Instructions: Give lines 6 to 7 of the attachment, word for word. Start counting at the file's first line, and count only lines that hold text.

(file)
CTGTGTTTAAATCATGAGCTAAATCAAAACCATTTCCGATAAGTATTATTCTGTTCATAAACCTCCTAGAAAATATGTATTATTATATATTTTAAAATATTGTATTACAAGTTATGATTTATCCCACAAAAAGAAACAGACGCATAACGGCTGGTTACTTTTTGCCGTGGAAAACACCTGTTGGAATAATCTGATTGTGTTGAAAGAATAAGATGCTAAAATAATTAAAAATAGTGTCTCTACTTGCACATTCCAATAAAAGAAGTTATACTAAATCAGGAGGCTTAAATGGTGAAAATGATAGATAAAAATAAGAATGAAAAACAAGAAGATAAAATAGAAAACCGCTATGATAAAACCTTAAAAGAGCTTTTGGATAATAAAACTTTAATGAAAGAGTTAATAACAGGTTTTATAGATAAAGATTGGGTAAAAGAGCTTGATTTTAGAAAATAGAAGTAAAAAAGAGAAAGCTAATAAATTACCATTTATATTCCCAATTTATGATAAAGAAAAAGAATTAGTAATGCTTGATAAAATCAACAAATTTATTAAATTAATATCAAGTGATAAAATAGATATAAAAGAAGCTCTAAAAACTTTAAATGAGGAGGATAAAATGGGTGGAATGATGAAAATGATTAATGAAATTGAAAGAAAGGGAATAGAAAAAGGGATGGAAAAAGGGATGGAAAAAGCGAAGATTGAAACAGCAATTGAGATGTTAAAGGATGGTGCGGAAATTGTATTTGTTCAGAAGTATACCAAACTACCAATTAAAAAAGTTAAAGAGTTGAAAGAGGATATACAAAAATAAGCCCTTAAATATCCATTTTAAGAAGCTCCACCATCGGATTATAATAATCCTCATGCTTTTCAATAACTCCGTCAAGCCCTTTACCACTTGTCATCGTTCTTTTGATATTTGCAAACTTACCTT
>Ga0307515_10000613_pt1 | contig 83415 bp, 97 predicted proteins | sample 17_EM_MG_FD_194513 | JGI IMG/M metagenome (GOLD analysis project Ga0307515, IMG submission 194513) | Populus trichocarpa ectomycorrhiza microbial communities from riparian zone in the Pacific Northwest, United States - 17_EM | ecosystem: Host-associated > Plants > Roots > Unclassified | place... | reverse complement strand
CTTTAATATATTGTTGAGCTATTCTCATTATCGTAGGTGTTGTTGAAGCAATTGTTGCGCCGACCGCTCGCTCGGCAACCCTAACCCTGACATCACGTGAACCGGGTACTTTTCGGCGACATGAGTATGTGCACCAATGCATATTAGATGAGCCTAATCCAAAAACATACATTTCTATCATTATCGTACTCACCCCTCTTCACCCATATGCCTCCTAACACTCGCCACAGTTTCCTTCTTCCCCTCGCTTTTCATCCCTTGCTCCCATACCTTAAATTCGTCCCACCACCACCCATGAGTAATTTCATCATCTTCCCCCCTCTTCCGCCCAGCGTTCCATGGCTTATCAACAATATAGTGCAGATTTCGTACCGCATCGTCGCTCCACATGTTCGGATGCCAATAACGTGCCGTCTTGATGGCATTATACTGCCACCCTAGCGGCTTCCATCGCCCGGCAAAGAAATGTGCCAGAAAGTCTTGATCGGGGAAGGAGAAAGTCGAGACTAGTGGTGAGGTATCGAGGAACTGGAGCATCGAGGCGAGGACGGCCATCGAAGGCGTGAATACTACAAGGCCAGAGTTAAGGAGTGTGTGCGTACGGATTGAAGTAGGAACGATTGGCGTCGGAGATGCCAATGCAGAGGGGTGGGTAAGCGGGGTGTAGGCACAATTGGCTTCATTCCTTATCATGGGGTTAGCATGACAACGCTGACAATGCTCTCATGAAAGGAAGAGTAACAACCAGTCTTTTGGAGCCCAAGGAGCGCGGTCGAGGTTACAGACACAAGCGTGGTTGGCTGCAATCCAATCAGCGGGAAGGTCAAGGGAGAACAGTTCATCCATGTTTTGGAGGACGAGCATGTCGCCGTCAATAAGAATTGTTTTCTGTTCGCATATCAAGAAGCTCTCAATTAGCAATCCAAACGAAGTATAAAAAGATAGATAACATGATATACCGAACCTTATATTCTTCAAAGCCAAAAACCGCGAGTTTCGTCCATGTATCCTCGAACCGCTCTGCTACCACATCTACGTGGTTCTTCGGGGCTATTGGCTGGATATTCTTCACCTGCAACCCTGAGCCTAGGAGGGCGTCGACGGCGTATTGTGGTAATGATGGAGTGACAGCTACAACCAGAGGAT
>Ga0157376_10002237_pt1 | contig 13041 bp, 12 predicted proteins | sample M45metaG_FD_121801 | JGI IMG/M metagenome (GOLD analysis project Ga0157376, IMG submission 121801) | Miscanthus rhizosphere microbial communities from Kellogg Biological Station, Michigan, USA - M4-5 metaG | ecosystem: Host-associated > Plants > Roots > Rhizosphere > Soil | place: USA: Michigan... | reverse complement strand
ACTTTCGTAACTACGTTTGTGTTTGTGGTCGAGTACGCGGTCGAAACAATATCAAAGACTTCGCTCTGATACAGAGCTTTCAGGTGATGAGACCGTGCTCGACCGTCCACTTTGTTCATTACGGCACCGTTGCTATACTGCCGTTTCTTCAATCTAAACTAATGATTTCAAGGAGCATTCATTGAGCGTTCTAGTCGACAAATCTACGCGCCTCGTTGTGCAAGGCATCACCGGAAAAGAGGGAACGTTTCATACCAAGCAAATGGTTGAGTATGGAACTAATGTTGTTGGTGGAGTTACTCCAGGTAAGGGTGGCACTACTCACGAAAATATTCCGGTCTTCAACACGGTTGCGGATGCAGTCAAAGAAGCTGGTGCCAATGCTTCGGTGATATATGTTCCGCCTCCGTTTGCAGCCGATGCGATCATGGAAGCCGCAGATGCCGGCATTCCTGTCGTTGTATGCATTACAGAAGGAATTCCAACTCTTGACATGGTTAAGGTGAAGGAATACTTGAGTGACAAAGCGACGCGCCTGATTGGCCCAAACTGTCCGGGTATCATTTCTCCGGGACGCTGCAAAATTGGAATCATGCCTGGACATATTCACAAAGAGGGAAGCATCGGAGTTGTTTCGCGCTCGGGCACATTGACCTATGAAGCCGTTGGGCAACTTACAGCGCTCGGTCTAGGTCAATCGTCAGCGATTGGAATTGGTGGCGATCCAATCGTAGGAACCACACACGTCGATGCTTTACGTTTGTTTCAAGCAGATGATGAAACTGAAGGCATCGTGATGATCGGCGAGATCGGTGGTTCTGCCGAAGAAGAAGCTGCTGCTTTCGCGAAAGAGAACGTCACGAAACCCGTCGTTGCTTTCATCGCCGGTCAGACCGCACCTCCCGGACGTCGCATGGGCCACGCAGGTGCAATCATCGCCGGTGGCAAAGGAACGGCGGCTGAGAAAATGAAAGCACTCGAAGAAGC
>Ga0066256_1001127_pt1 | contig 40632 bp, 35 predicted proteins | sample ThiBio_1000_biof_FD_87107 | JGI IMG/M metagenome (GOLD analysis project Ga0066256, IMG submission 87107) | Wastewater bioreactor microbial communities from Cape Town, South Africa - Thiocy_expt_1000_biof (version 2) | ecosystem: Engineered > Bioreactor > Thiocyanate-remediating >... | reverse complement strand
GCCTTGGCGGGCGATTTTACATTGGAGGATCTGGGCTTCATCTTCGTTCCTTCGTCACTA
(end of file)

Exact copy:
>Ga0066256_1001127_pt1 | contig 40632 bp, 35 predicted proteins | sample ThiBio_1000_biof_FD_87107 | JGI IMG/M metagenome (GOLD analysis project Ga0066256, IMG submission 87107) | Wastewater bioreactor microbial communities from Cape Town, South Africa - Thiocy_expt_1000_biof (version 2) | ecosystem: Engineered > Bioreactor > Thiocyanate-remediating >... | reverse complement strand
GCCTTGGCGGGCGATTTTACATTGGAGGATCTGGGCTTCATCTTCGTTCCTTCGTCACTA